The town of Oxford, Mississippi was small with a population of only 20,000 or so. James and Brad arrived in the town about nine o’clock the next morning with a fully loaded truck.
After fussing with the clerk at the truck rental place, James was able to rent the truck for only 75 dollars a day. It wasn’t 20 dollars, but his dad’s memory was 30 years old. James realized that, so he was happy about the new price. Except the truck had to be back before closing; otherwise, there would be another day’s charge. That gave him a sense of urgency.
The first stop was the auction house. When the attendant came out to help them unload, he exclaimed, “Looks like you are getting rid of a lot of stuff.”
James agreed and then added, “We’re cleaning out an old family house. Hope there’s some good stuff here, too.”
The materials were checked and logged in one by one. A picture was taken of each object from several different angles. When Brad asked why, the reply from the attendant was, “Because sometimes we hold a Web auction as well as a live auction, so our policy is to take pictures of everything.”
Certain objects produced a reaction in the attendant: a smile, a frown, even a comment. Most of the comments were “This one ought to do real good” although the comment for the Van Gogh copy was “I’m not so sure about this one.” Overall, though, James and Brad were pleased with his reactions.
The next stop was the library to do some research on the mystery they had come across. Being a small town, they could walk to the library, for it was in the same block as the auction house. They entered and took a look around before settling in front of two computers.
James pressed his thumb against the fingerprint scanner, which logged him into the National Library System. The computer showed the message Welcome James Miller for a few seconds before switching to the Oxford City homepage.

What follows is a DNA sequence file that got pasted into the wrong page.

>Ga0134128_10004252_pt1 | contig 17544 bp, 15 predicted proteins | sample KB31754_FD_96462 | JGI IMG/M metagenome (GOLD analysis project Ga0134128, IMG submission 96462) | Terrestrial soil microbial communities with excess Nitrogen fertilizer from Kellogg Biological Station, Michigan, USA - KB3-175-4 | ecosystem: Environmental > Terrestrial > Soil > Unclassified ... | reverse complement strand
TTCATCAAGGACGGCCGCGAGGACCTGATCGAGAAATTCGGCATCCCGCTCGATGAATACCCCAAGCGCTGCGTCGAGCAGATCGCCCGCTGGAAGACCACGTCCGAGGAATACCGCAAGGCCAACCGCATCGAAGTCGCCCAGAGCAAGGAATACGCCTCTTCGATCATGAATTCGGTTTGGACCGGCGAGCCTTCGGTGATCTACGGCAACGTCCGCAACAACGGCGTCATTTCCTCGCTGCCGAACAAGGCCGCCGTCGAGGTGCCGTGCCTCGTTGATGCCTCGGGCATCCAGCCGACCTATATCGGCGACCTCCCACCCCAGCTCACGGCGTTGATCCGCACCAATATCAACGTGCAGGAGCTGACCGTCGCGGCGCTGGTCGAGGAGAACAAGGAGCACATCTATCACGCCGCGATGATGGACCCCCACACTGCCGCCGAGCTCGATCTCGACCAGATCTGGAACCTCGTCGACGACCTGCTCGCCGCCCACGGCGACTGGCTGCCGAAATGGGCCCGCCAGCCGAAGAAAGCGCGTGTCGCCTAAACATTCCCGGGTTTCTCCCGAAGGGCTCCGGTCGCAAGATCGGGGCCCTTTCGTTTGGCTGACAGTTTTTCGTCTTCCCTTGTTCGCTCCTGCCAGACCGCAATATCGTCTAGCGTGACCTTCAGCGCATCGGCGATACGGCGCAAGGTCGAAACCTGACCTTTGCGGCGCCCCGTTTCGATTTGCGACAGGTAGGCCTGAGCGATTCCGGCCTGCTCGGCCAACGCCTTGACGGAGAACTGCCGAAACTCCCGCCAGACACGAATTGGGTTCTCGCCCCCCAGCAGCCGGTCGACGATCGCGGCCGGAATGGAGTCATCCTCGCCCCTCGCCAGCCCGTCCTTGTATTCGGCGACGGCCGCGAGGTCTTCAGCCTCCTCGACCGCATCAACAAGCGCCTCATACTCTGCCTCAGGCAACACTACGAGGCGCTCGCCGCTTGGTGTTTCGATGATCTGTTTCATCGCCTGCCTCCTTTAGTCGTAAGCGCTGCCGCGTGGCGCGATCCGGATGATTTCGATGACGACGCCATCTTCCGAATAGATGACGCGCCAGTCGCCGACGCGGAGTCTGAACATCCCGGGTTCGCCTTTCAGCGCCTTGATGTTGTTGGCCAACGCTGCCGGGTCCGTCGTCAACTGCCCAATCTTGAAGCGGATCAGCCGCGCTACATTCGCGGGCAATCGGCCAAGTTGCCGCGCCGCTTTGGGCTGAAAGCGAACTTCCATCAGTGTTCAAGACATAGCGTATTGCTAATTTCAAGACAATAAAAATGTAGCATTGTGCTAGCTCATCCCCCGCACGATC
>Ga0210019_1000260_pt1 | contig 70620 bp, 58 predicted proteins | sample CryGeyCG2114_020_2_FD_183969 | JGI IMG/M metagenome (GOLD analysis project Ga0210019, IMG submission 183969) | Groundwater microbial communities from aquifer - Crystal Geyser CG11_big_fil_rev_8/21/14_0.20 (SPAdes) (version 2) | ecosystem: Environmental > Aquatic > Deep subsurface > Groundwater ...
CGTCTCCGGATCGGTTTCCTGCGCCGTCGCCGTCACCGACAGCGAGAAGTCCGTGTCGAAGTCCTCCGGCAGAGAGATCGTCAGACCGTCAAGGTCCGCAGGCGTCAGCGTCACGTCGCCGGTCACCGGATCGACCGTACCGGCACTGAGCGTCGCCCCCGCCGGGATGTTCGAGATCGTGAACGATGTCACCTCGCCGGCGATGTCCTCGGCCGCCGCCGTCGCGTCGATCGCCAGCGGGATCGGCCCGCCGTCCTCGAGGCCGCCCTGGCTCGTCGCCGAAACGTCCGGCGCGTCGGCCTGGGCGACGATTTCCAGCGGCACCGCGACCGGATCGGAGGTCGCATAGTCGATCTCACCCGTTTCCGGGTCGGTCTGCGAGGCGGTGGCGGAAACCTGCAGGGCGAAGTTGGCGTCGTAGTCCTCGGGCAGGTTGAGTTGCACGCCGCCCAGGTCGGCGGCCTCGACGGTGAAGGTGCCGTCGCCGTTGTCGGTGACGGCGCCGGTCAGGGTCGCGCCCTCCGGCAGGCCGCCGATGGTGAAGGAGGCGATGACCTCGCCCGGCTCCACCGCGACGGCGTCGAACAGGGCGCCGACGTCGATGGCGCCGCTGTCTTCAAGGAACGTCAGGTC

“I’m going to look up Thomas Arnold,” James said. “What are you going to do?”
Brad was logging into his station. “I figured you could handle Mr. Arnold. I wanted to take a look at my cousin’s family history page. She called me last week to tell me she had it up and running. I haven’t had a chance to go see myself.”
James nodded and in a voice slightly above a whisper said, “Let’s see what we can find.”
After a couple of minutes of browsing, James said, “Arnold Communications.”
Brad looked up from reading his family history page, and James continued, “That was the name of Thomas Arnold’s business. In the early years telephones were their main venture although they did several things. When computers came around, they got into mainframes and shortened their name to ArCom – a name I think most of us know today.”
“Yeah,” Brad agreed, “both of us use ArCom’s NexGen.”
“When the Internet boomed,” James continued, “they did several more things including being a dial-up Internet provider for certain parts of northern Mississippi. Today, they lead the pack in, as you mentioned, NexGen Broadband.”
“Fastest thing on the planet,” Brad added.
James focused once again on the computer screen. But, no sooner had he read a sentence or two, Brad said, “Well, this is just pathetic. The Bossway family descends from the Boosways of central Louisiana. My cousin – not a Bossway herself, mind you – thinks there was some typo a hundred years ago or so.”
“That typo might have been on purpose,” James said with a straight face. Brad laughed, shaking his head.
James continued to search ArCom’s website, finding some interesting tidbits but nothing that seemed to answer his questions. The page that chronicled the company’s history mentioned nothing of a J.D. or of a Miller family whatsoever.
James was about ready to give up and search elsewhere when he found some news links related to ArCom. One link was to a story about an ArCom merger around the turn of the century. The CEO, Ben Arnold, was quoted in the article. Probably a descendant, James thought.
He browsed through some of the other news links, looking for the same name. One story was entitled “Long Time CEO Ben Arnold Retires.” After reading some of the seventeen-year-old article, James wondered if this Mr. Arnold could still be alive.
Consulting an online telephone directory, James found a B. Arnold living in Banner, Mississippi. Cross-referencing the physical address with county records, he was able to see the full name of the owner: Benjamin Fredrick Arnold.
James flipped back to the ArCom website to check the name, and sure enough, he found a reference to the former CEO’s middle name: Fredrick. Looking again at the county’s website, James noticed that the house had been owned by Benjamin Arnold for nearly sixty years.
“This has got to be him,” James said out loud.
Brad looked up from his computer screen. “What’s that?” he asked.
“Oh,” James said, not realizing he had spoken loud enough for Brad to hear him. “I think I have found a living relative of Thomas Arnold.” James stared at the screen for a moment.
“He lives in Banner. We’ll have to stop in and see him.”